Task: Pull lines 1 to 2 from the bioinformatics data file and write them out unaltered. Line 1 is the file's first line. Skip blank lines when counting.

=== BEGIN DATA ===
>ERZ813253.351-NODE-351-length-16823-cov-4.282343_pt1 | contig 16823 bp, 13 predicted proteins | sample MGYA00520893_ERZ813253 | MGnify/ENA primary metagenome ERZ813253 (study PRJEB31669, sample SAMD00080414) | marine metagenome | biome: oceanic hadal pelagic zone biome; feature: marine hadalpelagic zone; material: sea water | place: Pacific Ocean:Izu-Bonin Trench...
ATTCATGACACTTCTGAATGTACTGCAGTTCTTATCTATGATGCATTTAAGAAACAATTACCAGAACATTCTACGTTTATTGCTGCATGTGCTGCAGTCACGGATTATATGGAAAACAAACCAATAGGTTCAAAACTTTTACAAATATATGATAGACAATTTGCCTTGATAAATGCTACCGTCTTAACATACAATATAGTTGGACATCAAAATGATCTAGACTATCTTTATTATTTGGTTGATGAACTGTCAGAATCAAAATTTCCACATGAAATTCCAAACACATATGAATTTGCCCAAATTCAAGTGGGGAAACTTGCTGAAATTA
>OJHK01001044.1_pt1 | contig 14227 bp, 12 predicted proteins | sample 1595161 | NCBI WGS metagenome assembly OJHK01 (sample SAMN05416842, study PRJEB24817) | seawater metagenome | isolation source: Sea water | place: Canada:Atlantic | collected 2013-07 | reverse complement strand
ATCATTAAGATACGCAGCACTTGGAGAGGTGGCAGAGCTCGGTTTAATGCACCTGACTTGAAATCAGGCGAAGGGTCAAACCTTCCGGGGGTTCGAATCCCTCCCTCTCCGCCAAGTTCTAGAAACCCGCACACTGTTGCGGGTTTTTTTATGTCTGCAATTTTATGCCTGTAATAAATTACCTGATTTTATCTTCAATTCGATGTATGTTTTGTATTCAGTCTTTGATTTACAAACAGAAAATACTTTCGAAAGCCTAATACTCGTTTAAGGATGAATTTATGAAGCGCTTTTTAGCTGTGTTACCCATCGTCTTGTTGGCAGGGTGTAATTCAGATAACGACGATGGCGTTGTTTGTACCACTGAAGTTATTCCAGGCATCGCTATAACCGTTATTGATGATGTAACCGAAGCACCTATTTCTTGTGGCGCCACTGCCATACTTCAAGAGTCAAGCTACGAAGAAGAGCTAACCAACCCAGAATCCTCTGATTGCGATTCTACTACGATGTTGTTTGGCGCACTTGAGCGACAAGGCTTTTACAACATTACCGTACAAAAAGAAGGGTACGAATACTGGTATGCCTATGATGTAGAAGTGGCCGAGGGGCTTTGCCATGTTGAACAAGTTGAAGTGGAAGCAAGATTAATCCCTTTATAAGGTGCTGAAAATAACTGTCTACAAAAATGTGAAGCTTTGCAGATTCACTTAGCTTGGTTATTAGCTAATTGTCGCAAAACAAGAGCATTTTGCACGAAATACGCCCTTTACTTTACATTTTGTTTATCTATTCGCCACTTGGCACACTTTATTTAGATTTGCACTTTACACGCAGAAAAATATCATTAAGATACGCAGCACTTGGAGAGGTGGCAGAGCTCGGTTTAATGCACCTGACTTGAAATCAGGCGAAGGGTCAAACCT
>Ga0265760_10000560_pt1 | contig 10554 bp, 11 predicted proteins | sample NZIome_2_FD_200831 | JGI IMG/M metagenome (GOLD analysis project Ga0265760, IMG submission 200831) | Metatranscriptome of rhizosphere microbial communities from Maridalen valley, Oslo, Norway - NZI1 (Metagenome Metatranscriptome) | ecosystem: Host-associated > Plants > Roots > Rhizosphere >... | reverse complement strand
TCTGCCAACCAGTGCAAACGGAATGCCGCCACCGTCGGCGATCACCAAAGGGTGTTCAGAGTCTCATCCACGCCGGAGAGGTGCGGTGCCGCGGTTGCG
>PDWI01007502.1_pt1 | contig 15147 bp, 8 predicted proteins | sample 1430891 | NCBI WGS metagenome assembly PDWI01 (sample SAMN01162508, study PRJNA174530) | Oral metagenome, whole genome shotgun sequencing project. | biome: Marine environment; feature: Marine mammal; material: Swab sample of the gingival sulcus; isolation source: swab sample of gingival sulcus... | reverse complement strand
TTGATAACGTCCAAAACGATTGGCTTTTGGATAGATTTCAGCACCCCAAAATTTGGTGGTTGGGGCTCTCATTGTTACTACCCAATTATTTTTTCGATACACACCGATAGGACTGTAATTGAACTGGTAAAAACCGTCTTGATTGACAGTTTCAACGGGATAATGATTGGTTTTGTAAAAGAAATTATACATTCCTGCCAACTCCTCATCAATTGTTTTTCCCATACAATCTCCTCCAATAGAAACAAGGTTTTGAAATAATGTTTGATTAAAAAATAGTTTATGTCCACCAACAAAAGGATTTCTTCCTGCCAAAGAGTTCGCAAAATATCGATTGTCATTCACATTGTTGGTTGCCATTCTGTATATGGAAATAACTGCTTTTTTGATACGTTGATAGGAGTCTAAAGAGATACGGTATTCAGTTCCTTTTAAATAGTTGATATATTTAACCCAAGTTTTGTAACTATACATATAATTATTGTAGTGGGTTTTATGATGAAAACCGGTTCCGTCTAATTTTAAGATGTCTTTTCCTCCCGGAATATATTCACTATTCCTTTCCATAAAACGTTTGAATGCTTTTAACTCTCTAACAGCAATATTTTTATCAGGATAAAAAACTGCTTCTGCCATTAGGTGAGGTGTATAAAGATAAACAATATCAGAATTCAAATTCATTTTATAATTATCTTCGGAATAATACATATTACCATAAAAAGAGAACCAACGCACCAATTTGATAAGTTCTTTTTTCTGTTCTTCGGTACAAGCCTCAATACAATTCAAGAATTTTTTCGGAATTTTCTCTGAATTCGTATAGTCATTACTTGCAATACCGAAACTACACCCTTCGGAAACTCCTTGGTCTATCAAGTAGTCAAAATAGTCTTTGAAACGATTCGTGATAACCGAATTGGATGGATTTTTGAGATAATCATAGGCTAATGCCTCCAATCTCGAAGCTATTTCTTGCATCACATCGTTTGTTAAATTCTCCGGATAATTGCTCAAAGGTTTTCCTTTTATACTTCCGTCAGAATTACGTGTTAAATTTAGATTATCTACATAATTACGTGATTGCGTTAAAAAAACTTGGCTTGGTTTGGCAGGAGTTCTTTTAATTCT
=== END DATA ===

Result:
>ERZ813253.351-NODE-351-length-16823-cov-4.282343_pt1 | contig 16823 bp, 13 predicted proteins | sample MGYA00520893_ERZ813253 | MGnify/ENA primary metagenome ERZ813253 (study PRJEB31669, sample SAMD00080414) | marine metagenome | biome: oceanic hadal pelagic zone biome; feature: marine hadalpelagic zone; material: sea water | place: Pacific Ocean:Izu-Bonin Trench...
ATTCATGACACTTCTGAATGTACTGCAGTTCTTATCTATGATGCATTTAAGAAACAATTACCAGAACATTCTACGTTTATTGCTGCATGTGCTGCAGTCACGGATTATATGGAAAACAAACCAATAGGTTCAAAACTTTTACAAATATATGATAGACAATTTGCCTTGATAAATGCTACCGTCTTAACATACAATATAGTTGGACATCAAAATGATCTAGACTATCTTTATTATTTGGTTGATGAACTGTCAGAATCAAAATTTCCACATGAAATTCCAAACACATATGAATTTGCCCAAATTCAAGTGGGGAAACTTGCTGAAATTA